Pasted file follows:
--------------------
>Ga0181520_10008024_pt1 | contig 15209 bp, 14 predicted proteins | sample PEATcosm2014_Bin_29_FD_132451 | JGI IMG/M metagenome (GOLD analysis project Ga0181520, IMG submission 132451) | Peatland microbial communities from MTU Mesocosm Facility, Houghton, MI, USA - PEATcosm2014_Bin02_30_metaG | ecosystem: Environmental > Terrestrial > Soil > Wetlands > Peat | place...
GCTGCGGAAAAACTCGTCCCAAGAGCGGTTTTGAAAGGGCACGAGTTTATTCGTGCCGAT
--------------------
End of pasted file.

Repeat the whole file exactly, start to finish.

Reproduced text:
>Ga0181520_10008024_pt1 | contig 15209 bp, 14 predicted proteins | sample PEATcosm2014_Bin_29_FD_132451 | JGI IMG/M metagenome (GOLD analysis project Ga0181520, IMG submission 132451) | Peatland microbial communities from MTU Mesocosm Facility, Houghton, MI, USA - PEATcosm2014_Bin02_30_metaG | ecosystem: Environmental > Terrestrial > Soil > Wetlands > Peat | place...
GCTGCGGAAAAACTCGTCCCAAGAGCGGTTTTGAAAGGGCACGAGTTTATTCGTGCCGAT